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Genetics. 2007 Jun;176(2):1151-67. Epub 2007 Apr 3.

A unified model for functional and statistical epistasis and its application in quantitative trait Loci analysis.

Author information

1
Linnaeus Centre for Bioinformatics, Uppsala University, SE-75124 Uppsala, Sweden. jose.alvarez-castro@lcb.uu.se

Abstract

Interaction between genes, or epistasis, is found to be common and it is a key concept for understanding adaptation and evolution of natural populations, response to selection in breeding programs, and determination of complex disease. Currently, two independent classes of models are used to study epistasis. Statistical models focus on maintaining desired statistical properties for detection and estimation of genetic effects and for the decomposition of genetic variance using average effects of allele substitutions in populations as parameters. Functional models focus on the evolutionary consequences of the attributes of the genotype-phenotype map using natural effects of allele substitutions as parameters. Here we provide a new, general and unified model framework: the natural and orthogonal interactions (NOIA) model. NOIA implements tools for transforming genetic effects measured in one population to the ones of other populations (e.g., between two experimental designs for QTL) and parameters of statistical and functional epistasis into each other (thus enabling us to obtain functional estimates of QTL), as demonstrated numerically. We develop graphical interpretations of functional and statistical models as regressions of the genotypic values on the gene content, which illustrates the difference between the models--the constraint on the slope of the functional regression--and when the models are equivalent. Furthermore, we use our theoretical foundations to conceptually clarify functional and statistical epistasis, discuss the advantages of NOIA over previous theory, and stress the importance of linking functional and statistical models.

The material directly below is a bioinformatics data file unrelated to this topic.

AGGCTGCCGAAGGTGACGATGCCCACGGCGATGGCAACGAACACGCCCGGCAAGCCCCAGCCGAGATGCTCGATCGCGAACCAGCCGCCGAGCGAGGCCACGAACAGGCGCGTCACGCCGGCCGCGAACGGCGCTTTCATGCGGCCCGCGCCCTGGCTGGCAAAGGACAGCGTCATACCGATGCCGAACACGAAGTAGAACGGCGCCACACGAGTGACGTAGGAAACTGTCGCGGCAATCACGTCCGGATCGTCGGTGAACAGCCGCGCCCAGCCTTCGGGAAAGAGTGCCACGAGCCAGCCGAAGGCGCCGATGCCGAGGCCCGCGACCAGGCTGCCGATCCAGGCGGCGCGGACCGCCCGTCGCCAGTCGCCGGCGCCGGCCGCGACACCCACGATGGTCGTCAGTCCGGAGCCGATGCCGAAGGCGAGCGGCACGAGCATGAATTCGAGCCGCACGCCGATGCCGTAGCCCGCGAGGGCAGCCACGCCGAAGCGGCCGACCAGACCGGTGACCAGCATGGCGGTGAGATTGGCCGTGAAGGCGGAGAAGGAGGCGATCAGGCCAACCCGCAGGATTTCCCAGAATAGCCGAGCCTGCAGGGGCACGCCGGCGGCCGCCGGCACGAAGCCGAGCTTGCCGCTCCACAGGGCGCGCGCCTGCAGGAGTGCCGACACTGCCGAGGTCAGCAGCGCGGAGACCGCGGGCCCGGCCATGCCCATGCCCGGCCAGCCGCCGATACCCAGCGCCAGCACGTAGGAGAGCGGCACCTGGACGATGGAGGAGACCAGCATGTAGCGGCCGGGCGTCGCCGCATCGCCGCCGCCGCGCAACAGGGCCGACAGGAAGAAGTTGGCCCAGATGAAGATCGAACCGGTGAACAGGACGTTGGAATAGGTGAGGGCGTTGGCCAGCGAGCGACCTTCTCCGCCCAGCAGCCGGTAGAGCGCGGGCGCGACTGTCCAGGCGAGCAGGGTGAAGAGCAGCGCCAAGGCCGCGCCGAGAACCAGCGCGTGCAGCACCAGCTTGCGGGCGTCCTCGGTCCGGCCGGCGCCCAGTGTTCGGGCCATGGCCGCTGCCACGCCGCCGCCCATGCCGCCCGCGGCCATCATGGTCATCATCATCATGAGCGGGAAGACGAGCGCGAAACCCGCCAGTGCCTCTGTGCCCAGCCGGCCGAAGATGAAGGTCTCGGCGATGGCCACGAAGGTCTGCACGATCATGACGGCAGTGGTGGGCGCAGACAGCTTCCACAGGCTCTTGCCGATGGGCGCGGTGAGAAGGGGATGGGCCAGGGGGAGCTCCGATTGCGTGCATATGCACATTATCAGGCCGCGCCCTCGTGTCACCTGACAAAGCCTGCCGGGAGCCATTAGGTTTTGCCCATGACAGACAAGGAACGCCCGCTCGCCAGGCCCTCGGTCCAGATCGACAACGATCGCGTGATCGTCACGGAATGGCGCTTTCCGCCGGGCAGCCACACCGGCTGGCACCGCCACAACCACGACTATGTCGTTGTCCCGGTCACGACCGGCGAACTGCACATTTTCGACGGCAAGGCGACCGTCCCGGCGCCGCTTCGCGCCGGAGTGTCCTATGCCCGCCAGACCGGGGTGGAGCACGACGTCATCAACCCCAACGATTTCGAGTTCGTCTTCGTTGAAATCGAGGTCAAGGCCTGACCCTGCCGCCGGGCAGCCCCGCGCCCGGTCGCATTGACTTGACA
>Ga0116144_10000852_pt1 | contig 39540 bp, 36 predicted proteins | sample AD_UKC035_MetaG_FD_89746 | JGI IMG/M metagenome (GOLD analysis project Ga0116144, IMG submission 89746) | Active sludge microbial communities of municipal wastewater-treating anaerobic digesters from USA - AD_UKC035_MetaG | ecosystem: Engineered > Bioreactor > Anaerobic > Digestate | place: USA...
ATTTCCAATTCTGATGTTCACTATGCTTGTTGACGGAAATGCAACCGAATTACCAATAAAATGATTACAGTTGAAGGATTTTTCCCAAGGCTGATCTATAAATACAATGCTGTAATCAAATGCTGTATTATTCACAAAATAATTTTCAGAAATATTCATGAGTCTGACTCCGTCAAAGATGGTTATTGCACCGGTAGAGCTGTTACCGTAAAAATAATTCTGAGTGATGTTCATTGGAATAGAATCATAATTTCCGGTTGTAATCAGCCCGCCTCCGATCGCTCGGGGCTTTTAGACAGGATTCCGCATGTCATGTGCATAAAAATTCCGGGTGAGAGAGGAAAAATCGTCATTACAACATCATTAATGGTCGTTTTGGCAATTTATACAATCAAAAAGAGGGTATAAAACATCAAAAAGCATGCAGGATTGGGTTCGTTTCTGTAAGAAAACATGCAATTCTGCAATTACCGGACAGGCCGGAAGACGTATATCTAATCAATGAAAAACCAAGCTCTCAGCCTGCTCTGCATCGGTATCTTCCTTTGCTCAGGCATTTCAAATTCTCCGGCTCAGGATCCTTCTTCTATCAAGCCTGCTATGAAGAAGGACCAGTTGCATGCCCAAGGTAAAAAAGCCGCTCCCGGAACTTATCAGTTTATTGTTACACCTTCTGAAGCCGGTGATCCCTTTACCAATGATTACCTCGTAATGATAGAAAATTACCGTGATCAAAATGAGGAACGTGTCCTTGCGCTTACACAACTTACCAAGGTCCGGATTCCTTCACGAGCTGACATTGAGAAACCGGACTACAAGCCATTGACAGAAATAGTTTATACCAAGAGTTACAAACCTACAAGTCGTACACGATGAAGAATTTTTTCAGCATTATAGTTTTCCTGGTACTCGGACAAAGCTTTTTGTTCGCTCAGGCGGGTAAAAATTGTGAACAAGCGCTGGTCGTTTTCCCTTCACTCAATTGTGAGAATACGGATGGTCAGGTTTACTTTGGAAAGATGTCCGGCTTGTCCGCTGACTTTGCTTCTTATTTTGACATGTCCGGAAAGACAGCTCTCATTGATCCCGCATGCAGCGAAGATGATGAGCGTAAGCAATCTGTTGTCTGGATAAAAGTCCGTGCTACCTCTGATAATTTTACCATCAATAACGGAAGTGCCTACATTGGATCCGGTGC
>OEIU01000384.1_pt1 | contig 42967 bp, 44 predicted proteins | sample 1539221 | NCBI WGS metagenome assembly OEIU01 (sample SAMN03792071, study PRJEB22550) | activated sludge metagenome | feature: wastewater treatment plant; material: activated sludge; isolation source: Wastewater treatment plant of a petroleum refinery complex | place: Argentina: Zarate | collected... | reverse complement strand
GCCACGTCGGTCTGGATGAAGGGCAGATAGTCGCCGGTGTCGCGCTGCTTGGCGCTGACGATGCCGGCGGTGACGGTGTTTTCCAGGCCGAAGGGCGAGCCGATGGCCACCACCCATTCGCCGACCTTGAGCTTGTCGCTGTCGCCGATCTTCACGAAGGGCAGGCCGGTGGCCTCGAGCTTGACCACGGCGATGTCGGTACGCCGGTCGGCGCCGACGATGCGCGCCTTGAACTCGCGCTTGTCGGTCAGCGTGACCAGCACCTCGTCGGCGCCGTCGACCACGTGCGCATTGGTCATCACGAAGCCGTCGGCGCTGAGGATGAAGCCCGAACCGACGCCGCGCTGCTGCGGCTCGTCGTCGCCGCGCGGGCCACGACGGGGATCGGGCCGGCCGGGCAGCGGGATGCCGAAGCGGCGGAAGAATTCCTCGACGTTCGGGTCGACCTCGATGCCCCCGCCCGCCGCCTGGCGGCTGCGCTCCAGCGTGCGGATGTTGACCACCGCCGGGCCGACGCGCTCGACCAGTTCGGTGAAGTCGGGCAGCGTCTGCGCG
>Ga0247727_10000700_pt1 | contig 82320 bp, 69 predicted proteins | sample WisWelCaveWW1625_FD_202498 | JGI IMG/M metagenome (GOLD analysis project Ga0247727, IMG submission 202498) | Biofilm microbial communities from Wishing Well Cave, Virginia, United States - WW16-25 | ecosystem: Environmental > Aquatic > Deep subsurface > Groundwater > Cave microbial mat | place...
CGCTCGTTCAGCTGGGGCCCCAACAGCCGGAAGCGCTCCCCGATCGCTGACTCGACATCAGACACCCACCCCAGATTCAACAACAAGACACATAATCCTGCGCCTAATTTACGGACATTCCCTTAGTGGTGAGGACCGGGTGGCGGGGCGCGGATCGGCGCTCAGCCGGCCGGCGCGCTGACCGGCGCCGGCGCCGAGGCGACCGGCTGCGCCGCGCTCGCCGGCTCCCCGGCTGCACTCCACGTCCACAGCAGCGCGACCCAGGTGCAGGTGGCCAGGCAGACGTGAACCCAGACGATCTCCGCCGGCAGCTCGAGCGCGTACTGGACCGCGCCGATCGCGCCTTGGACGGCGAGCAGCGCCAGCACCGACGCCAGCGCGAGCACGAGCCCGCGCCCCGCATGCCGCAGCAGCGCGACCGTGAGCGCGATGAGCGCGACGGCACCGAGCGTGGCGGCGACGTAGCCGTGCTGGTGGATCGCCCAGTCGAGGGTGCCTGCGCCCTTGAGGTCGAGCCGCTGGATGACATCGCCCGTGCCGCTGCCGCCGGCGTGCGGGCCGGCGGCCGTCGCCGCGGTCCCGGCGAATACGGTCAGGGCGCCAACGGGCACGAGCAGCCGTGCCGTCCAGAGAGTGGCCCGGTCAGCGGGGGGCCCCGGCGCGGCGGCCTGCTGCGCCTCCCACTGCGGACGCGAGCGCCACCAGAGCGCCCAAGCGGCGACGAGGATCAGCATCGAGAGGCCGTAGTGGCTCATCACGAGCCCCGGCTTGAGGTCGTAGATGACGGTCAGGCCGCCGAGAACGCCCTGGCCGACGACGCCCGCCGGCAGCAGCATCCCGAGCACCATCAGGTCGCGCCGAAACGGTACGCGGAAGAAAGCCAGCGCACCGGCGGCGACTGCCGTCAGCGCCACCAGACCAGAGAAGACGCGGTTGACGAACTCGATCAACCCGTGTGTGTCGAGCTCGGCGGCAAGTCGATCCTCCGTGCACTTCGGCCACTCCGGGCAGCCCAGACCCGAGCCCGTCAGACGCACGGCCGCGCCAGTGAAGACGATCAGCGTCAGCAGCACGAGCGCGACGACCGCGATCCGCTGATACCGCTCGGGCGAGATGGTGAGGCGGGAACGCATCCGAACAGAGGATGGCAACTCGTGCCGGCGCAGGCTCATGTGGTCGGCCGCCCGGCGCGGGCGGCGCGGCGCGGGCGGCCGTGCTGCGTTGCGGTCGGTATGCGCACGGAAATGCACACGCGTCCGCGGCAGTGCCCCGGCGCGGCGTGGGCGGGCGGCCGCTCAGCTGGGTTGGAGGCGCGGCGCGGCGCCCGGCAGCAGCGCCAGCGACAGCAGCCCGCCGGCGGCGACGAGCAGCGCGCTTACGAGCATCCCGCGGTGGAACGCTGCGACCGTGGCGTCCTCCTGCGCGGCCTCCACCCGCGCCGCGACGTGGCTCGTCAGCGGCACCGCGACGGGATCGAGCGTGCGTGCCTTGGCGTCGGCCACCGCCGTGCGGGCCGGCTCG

PMID:
17409082
PMCID:
PMC1894581
DOI:
10.1534/genetics.106.067348
[Indexed for MEDLINE]
Free PMC Article

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